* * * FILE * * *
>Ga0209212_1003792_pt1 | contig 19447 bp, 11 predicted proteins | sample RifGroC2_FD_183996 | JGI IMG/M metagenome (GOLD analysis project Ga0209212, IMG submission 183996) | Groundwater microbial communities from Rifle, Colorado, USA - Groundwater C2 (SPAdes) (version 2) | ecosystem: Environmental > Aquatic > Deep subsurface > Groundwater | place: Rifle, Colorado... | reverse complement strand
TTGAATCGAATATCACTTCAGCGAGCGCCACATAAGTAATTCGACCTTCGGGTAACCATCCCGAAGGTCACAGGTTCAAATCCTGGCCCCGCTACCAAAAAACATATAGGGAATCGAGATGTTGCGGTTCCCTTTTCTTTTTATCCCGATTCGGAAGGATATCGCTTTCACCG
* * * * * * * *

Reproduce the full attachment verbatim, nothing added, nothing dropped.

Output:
>Ga0209212_1003792_pt1 | contig 19447 bp, 11 predicted proteins | sample RifGroC2_FD_183996 | JGI IMG/M metagenome (GOLD analysis project Ga0209212, IMG submission 183996) | Groundwater microbial communities from Rifle, Colorado, USA - Groundwater C2 (SPAdes) (version 2) | ecosystem: Environmental > Aquatic > Deep subsurface > Groundwater | place: Rifle, Colorado... | reverse complement strand
TTGAATCGAATATCACTTCAGCGAGCGCCACATAAGTAATTCGACCTTCGGGTAACCATCCCGAAGGTCACAGGTTCAAATCCTGGCCCCGCTACCAAAAAACATATAGGGAATCGAGATGTTGCGGTTCCCTTTTCTTTTTATCCCGATTCGGAAGGATATCGCTTTCACCG